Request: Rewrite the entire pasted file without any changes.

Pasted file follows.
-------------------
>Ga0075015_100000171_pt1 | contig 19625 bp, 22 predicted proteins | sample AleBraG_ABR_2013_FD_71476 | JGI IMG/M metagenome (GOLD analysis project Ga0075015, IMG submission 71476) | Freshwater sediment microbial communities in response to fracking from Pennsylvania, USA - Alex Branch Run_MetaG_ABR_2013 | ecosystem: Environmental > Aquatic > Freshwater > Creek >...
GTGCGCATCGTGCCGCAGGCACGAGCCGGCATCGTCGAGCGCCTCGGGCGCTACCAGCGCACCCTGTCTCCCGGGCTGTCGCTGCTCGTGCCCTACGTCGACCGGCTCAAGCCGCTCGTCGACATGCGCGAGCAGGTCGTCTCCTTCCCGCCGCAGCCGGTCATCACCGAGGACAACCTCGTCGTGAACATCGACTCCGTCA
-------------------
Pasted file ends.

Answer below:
>Ga0075015_100000171_pt1 | contig 19625 bp, 22 predicted proteins | sample AleBraG_ABR_2013_FD_71476 | JGI IMG/M metagenome (GOLD analysis project Ga0075015, IMG submission 71476) | Freshwater sediment microbial communities in response to fracking from Pennsylvania, USA - Alex Branch Run_MetaG_ABR_2013 | ecosystem: Environmental > Aquatic > Freshwater > Creek >...
GTGCGCATCGTGCCGCAGGCACGAGCCGGCATCGTCGAGCGCCTCGGGCGCTACCAGCGCACCCTGTCTCCCGGGCTGTCGCTGCTCGTGCCCTACGTCGACCGGCTCAAGCCGCTCGTCGACATGCGCGAGCAGGTCGTCTCCTTCCCGCCGCAGCCGGTCATCACCGAGGACAACCTCGTCGTGAACATCGACTCCGTCA